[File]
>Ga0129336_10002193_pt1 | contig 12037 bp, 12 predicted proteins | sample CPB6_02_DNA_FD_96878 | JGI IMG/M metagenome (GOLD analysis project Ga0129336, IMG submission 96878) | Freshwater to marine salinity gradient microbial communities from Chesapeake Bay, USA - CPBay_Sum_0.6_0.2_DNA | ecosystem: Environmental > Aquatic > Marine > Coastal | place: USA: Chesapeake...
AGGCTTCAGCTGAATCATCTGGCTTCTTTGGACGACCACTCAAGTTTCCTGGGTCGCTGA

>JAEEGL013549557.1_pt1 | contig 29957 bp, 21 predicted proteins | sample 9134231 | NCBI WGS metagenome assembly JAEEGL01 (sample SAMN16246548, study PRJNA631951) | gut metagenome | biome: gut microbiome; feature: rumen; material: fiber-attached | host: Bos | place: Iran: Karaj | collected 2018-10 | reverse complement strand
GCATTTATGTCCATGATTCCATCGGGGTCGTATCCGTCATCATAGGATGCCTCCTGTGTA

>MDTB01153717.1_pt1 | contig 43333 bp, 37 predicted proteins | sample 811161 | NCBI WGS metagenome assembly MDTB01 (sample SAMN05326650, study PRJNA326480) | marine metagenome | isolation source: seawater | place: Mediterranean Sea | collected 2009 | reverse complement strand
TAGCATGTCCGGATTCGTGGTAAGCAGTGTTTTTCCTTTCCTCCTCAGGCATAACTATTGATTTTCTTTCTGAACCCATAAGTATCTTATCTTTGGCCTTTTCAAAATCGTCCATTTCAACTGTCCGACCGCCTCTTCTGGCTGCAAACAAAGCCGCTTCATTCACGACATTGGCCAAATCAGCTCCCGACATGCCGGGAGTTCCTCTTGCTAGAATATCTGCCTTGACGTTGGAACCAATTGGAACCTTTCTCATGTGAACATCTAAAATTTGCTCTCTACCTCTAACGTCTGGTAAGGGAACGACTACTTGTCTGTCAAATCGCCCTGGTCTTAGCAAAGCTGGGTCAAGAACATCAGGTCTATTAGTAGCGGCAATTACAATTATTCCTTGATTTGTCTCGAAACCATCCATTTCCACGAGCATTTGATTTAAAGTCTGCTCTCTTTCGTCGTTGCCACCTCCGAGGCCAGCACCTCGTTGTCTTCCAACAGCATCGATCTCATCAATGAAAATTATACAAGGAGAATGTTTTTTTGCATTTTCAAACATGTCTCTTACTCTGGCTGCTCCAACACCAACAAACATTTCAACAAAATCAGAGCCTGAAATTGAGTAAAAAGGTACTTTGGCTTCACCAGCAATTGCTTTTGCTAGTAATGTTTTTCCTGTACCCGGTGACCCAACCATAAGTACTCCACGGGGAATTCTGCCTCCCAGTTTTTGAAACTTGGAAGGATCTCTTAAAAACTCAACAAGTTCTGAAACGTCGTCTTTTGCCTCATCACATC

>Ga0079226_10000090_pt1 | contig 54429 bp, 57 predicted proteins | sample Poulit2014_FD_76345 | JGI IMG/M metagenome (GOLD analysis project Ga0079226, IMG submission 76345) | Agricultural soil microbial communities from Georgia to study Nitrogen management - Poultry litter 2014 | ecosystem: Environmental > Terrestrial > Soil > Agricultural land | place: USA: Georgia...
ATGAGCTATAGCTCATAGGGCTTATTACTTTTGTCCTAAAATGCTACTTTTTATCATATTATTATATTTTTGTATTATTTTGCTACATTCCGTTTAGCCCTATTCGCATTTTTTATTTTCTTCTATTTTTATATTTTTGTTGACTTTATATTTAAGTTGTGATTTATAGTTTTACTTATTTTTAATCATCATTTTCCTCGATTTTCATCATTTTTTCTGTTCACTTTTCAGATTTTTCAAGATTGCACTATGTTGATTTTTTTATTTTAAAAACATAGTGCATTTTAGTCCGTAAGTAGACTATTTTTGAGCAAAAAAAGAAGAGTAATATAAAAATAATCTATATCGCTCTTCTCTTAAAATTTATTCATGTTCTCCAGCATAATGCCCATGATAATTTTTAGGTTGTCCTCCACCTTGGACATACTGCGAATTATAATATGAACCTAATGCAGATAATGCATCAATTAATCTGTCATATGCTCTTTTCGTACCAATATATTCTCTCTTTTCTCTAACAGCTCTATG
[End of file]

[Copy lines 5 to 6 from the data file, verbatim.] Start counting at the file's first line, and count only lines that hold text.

>MDTB01153717.1_pt1 | contig 43333 bp, 37 predicted proteins | sample 811161 | NCBI WGS metagenome assembly MDTB01 (sample SAMN05326650, study PRJNA326480) | marine metagenome | isolation source: seawater | place: Mediterranean Sea | collected 2009 | reverse complement strand
TAGCATGTCCGGATTCGTGGTAAGCAGTGTTTTTCCTTTCCTCCTCAGGCATAACTATTGATTTTCTTTCTGAACCCATAAGTATCTTATCTTTGGCCTTTTCAAAATCGTCCATTTCAACTGTCCGACCGCCTCTTCTGGCTGCAAACAAAGCCGCTTCATTCACGACATTGGCCAAATCAGCTCCCGACATGCCGGGAGTTCCTCTTGCTAGAATATCTGCCTTGACGTTGGAACCAATTGGAACCTTTCTCATGTGAACATCTAAAATTTGCTCTCTACCTCTAACGTCTGGTAAGGGAACGACTACTTGTCTGTCAAATCGCCCTGGTCTTAGCAAAGCTGGGTCAAGAACATCAGGTCTATTAGTAGCGGCAATTACAATTATTCCTTGATTTGTCTCGAAACCATCCATTTCCACGAGCATTTGATTTAAAGTCTGCTCTCTTTCGTCGTTGCCACCTCCGAGGCCAGCACCTCGTTGTCTTCCAACAGCATCGATCTCATCAATGAAAATTATACAAGGAGAATGTTTTTTTGCATTTTCAAACATGTCTCTTACTCTGGCTGCTCCAACACCAACAAACATTTCAACAAAATCAGAGCCTGAAATTGAGTAAAAAGGTACTTTGGCTTCACCAGCAATTGCTTTTGCTAGTAATGTTTTTCCTGTACCCGGTGACCCAACCATAAGTACTCCACGGGGAATTCTGCCTCCCAGTTTTTGAAACTTGGAAGGATCTCTTAAAAACTCAACAAGTTCTGAAACGTCGTCTTTTGCCTCATCACATC